Reactions of some critics to The Beatles during their era

The Beatles cover

No doubt, the famous classic band The Beatles holds a vital part of music history and today’s industry of rock ‘n’ roll.

With members John Lennon, Paul McCartney, George Harrison, and Ringo Starr; The Beatles became widely regarded as the greatest hitmakers of 60’s to 70’s. However, years ago, when they first perform in the USA, the reaction was mixed.

Here is the critics were saying during their era:

Theodore Strongin
New York Times – February 10, 1964
The Beatles’ vocal quality can be described as hoarsely incoherent, with the minimal enunciation necessary to communicate the schematic texts.

Two theories were offered in at least one household to explain the Beatles’ popularity. The specialist said: “We haven’t had an idol in a few years. The Beatles are different, and we have to get rid of our excess energy somehow.”

The other theory is that the longer parents object with such high dudgeon, the longer children will squeal so hysterically.

Los Angeles Times – February 11, 1964
With their bizarre shrubbery, the Beatles are obviously a press agent’s dream combo. Not even their mothers would claim that they sing well. But the hirsute thickets they affect make them rememberable, and they project a certain kittenish charm which drives the immature, shall we say, ape.

George McKinnon
Boston Globe – Feb. 16, 1964
Don’t let the Beatles bother you. If you don’t think about them, they will go away, and in a few more years they will probably be bald.

And teenagers, go ahead and enjoy your Beatlemania. It won’t be fatal and will give you a lot of laughs a few years hence when you find one of their old records or come across a picture of Ringo in a crew cut.

Newsweek – February 24, 1964
Visually they are a nightmare, tight, dandified Edwardian-Beatnik suits and great pudding bowls of hair. Musically they are a near disaster, guitars and drums slamming out a merciless beat that does away with secondary rhythms, harmony and melody. Their lyrics (punctuated by nutty shouts of “yeah, yeah, yeah”) are a catastrophe, a preposterous farrago of Valentine-card romantic sentiments …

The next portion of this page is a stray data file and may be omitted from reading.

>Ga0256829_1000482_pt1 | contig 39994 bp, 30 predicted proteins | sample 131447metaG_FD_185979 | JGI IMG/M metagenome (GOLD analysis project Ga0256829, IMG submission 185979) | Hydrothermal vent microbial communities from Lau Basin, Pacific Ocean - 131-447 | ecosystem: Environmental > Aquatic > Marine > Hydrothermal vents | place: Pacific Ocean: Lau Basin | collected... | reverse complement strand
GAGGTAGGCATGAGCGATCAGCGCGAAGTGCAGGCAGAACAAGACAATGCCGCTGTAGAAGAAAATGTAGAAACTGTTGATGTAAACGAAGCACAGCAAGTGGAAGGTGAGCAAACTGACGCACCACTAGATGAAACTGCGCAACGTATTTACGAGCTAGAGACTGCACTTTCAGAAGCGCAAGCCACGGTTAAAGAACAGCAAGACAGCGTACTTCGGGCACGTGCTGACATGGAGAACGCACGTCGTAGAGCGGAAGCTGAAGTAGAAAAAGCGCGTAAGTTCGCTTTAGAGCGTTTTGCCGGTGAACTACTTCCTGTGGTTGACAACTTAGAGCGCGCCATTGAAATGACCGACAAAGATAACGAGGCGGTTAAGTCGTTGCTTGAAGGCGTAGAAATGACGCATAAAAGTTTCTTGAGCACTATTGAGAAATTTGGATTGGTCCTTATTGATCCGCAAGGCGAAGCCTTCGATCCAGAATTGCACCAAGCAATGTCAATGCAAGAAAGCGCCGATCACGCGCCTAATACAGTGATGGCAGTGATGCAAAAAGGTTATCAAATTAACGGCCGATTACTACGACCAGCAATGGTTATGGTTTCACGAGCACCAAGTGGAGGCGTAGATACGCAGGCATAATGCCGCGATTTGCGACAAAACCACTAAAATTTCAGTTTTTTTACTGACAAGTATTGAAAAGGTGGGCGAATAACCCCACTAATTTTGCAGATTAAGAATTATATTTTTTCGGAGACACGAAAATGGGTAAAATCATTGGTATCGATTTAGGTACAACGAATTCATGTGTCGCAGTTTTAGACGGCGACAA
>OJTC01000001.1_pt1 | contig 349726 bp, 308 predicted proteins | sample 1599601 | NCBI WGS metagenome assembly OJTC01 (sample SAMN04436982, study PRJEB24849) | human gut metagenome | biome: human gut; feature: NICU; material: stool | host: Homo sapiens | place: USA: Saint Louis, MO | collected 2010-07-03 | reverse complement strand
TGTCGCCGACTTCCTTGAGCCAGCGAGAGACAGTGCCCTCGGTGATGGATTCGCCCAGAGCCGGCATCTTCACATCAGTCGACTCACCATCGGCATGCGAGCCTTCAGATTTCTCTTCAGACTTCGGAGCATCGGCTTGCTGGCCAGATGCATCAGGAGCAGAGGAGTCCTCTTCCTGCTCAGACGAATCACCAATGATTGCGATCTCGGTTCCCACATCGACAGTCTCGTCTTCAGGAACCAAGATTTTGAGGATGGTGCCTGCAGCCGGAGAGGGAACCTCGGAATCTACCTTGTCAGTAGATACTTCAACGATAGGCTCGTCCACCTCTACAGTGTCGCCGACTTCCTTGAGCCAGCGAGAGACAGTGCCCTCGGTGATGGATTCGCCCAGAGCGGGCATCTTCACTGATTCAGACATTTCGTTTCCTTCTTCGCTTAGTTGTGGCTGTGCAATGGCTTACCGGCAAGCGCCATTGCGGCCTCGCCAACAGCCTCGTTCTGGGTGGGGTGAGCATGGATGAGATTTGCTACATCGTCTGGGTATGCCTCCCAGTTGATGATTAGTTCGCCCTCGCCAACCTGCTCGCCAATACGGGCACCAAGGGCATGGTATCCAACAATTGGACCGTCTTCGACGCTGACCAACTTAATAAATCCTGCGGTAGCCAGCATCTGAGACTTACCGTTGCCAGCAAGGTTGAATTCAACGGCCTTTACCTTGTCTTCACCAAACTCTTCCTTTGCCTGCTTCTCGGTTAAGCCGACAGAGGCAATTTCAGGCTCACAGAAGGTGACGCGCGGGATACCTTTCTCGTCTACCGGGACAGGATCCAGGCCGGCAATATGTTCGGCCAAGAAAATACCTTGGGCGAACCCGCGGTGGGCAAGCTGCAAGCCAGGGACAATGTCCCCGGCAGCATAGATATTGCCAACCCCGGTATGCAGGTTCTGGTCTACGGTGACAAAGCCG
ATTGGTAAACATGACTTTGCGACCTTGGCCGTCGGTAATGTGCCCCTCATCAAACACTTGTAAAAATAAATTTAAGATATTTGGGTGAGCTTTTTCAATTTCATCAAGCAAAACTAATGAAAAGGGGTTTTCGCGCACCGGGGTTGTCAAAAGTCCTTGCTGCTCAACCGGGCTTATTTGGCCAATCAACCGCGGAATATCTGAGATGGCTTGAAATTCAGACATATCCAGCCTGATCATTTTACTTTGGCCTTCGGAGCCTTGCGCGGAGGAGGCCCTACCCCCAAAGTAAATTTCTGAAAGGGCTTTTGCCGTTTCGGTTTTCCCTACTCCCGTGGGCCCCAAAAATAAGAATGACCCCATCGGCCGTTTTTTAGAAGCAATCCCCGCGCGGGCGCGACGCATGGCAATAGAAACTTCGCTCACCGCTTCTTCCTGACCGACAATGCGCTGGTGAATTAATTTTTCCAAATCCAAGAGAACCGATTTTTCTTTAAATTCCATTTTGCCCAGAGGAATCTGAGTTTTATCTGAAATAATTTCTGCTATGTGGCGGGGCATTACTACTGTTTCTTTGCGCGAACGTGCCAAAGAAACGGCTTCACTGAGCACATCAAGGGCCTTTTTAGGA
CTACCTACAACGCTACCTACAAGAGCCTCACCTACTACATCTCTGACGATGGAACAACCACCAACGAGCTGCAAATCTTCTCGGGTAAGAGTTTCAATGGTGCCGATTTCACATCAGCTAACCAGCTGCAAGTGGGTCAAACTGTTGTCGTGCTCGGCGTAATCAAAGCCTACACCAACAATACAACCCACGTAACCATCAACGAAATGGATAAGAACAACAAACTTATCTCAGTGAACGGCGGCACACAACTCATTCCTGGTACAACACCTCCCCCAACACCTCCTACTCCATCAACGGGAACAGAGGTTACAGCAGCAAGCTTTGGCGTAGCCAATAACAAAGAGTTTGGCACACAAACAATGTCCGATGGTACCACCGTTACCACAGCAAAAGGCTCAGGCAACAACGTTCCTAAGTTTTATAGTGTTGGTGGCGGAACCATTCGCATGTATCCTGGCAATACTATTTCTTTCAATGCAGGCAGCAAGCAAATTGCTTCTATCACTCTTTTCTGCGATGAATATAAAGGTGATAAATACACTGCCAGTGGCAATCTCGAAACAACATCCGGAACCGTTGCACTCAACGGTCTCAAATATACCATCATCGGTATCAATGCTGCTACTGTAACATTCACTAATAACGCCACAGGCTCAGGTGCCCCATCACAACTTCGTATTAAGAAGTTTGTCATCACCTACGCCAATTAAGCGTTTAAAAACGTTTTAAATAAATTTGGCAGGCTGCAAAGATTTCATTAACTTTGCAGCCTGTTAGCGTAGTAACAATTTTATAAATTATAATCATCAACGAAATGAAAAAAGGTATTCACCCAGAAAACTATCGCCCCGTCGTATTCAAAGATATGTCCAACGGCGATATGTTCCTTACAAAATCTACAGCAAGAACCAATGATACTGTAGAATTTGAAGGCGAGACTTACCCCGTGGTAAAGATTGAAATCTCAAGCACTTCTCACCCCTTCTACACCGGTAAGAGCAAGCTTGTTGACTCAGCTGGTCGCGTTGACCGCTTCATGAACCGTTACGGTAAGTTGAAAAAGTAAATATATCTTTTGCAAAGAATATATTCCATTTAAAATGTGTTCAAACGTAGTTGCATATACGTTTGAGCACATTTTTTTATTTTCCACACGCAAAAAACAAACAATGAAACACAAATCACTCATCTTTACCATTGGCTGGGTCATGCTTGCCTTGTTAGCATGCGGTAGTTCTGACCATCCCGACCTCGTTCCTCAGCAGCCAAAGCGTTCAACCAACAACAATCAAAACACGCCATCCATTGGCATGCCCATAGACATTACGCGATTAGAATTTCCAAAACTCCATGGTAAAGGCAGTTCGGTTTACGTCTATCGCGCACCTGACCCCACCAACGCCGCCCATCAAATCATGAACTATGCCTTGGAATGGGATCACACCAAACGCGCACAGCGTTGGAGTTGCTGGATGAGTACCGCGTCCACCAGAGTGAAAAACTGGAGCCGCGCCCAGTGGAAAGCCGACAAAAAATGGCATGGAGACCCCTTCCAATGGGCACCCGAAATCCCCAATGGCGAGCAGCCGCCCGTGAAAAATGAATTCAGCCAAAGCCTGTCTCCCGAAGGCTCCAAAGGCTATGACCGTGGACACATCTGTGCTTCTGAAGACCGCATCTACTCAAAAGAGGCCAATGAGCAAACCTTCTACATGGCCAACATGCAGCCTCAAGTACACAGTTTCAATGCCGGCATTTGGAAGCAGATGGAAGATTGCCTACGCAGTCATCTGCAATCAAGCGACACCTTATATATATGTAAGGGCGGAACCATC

The big question in the music business at the moment is, will the Beatles last? The odds are that, in the words of another era, they’re too hot not to cool down, and a cooled-down Beatle is hard to picture. It is also hard to imagine any other field in which they could apply their talents, and so the odds are that they will fade away, as most adults confidently predict. But the odds in show business have a way of being broken, and the Beatles have more showmanship than any group in years; they might just think up a new field for themselves. After all, they have done it already.

Donald Freeman
Chicago Tribune – February 29, 1964
The Beatles must be a huge joke, a wacky gag, a gigantic put-on. And if, as the fellow insisted on What’s My Line?, they’re selling 20,000 Beatle wigs a day in New York at $2.98 a shake — then I guess everyone wants to share the joke. And the profits.

William F. Buckley Jr.
Boston Globe – September 13, 1964
An estimable critic writing for National Review, after seeing Presley writhe his way through one of Ed Sullivan’s shows … suggested that future entertainers would have to wrestle with live octopuses in order to entertain a mass American audience. The Beatles don’t in fact do this, but how one wishes they did! And how this one wishes the octopus would win …

The Beatles are not merely awful; I would consider it sacrilegious to say anything less than that they are god awful. They are so unbelievably horribly, so appallingly unmusical, so dogmatically insensitive to the magic of the art that they qualify as crowned heads of anti-music, even as the imposter popes went down in history as “anti-popes.”

 

Source of the excerpts;
New York Times, Los Angeles Times, Chicago Tribune, Newsweek, Boston Globe

If you want a related story on this, read the article of The Saturday Evening Post titled Why Early Critics Hated the Beatles by clicking this link.

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